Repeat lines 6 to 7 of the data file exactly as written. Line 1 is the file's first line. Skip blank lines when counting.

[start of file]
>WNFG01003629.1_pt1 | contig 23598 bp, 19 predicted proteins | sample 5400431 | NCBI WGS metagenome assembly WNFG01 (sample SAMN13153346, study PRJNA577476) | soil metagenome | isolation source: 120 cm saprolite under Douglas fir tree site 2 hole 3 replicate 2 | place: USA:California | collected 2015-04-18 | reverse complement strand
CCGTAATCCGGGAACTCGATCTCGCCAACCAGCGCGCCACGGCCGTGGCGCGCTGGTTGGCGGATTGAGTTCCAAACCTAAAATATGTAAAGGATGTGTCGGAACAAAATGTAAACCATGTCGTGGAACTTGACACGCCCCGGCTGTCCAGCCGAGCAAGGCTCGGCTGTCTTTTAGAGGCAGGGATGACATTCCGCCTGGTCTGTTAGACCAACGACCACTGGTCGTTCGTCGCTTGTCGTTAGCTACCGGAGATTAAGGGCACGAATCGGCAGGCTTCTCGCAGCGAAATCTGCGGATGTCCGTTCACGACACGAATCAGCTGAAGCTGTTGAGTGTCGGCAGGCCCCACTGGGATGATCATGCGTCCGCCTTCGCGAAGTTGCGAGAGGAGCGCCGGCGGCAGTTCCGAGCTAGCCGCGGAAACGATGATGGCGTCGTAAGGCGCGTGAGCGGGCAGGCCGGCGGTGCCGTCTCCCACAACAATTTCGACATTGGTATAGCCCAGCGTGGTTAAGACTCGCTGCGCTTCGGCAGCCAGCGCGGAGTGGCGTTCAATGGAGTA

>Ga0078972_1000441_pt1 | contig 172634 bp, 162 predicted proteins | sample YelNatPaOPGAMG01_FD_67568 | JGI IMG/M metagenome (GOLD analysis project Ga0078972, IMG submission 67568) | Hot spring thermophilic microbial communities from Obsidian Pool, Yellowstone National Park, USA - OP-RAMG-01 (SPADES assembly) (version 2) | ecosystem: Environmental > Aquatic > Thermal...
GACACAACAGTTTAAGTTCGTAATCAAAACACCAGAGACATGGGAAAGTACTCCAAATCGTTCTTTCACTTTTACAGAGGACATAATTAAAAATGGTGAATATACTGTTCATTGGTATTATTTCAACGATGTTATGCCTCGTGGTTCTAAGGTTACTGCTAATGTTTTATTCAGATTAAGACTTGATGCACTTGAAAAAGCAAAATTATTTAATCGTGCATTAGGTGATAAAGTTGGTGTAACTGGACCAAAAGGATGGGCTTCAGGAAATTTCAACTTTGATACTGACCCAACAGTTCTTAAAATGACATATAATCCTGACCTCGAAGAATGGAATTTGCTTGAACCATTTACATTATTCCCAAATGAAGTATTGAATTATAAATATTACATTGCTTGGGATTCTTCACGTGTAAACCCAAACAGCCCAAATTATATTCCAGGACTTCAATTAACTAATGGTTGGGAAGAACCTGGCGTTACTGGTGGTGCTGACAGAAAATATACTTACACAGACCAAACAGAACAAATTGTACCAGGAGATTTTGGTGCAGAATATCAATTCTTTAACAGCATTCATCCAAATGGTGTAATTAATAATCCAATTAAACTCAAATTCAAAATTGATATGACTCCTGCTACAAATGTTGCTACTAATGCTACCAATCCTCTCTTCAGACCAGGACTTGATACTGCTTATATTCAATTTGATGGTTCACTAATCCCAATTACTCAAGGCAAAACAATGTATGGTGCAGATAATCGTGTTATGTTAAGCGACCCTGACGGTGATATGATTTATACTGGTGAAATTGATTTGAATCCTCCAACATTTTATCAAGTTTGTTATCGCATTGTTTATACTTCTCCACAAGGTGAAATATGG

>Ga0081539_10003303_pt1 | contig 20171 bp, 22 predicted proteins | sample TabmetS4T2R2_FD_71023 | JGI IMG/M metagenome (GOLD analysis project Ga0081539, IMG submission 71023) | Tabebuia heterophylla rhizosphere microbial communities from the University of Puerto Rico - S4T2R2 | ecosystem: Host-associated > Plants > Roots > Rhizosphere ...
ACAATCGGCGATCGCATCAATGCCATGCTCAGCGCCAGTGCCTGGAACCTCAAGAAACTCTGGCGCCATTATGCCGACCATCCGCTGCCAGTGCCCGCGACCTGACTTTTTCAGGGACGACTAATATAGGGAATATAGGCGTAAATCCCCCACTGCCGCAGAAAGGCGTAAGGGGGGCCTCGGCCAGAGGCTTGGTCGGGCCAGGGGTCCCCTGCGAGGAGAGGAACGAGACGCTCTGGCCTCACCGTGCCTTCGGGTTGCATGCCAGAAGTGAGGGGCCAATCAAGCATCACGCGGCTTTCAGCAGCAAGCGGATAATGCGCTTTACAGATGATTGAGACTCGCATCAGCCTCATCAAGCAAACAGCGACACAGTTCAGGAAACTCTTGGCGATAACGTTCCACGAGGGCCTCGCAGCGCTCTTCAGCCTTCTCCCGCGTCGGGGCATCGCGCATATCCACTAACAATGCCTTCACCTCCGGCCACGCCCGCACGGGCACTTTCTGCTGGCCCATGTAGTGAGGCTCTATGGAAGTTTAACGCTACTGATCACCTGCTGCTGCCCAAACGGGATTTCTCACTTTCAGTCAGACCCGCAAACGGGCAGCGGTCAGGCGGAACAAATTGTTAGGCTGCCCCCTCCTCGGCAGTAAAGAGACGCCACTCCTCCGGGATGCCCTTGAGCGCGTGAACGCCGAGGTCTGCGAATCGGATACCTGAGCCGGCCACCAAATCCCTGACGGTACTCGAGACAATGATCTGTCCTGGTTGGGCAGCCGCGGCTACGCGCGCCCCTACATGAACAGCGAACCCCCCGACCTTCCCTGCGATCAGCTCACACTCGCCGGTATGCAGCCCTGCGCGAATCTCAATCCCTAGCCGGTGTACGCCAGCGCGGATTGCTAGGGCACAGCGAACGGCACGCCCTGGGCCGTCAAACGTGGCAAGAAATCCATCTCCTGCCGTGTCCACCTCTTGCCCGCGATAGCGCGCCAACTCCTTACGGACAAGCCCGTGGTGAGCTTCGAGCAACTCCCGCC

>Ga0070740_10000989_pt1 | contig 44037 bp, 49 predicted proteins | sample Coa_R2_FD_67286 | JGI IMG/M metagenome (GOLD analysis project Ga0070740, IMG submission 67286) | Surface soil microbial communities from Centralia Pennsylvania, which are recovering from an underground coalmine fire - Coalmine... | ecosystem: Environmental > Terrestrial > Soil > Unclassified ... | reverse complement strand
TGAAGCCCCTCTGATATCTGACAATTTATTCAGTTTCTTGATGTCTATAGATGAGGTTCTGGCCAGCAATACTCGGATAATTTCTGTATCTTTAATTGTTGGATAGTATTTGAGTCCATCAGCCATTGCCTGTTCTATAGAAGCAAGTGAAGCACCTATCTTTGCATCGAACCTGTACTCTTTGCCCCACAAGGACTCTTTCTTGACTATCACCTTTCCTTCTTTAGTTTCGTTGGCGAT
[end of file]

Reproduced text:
ACAATCGGCGATCGCATCAATGCCATGCTCAGCGCCAGTGCCTGGAACCTCAAGAAACTCTGGCGCCATTATGCCGACCATCCGCTGCCAGTGCCCGCGACCTGACTTTTTCAGGGACGACTAATATAGGGAATATAGGCGTAAATCCCCCACTGCCGCAGAAAGGCGTAAGGGGGGCCTCGGCCAGAGGCTTGGTCGGGCCAGGGGTCCCCTGCGAGGAGAGGAACGAGACGCTCTGGCCTCACCGTGCCTTCGGGTTGCATGCCAGAAGTGAGGGGCCAATCAAGCATCACGCGGCTTTCAGCAGCAAGCGGATAATGCGCTTTACAGATGATTGAGACTCGCATCAGCCTCATCAAGCAAACAGCGACACAGTTCAGGAAACTCTTGGCGATAACGTTCCACGAGGGCCTCGCAGCGCTCTTCAGCCTTCTCCCGCGTCGGGGCATCGCGCATATCCACTAACAATGCCTTCACCTCCGGCCACGCCCGCACGGGCACTTTCTGCTGGCCCATGTAGTGAGGCTCTATGGAAGTTTAACGCTACTGATCACCTGCTGCTGCCCAAACGGGATTTCTCACTTTCAGTCAGACCCGCAAACGGGCAGCGGTCAGGCGGAACAAATTGTTAGGCTGCCCCCTCCTCGGCAGTAAAGAGACGCCACTCCTCCGGGATGCCCTTGAGCGCGTGAACGCCGAGGTCTGCGAATCGGATACCTGAGCCGGCCACCAAATCCCTGACGGTACTCGAGACAATGATCTGTCCTGGTTGGGCAGCCGCGGCTACGCGCGCCCCTACATGAACAGCGAACCCCCCGACCTTCCCTGCGATCAGCTCACACTCGCCGGTATGCAGCCCTGCGCGAATCTCAATCCCTAGCCGGTGTACGCCAGCGCGGATTGCTAGGGCACAGCGAACGGCACGCCCTGGGCCGTCAAACGTGGCAAGAAATCCATCTCCTGCCGTGTCCACCTCTTGCCCGCGATAGCGCGCCAACTCCTTACGGACAAGCCCGTGGTGAGCTTCGAGCAACTCCCGCC

>Ga0070740_10000989_pt1 | contig 44037 bp, 49 predicted proteins | sample Coa_R2_FD_67286 | JGI IMG/M metagenome (GOLD analysis project Ga0070740, IMG submission 67286) | Surface soil microbial communities from Centralia Pennsylvania, which are recovering from an underground coalmine fire - Coalmine... | ecosystem: Environmental > Terrestrial > Soil > Unclassified ... | reverse complement strand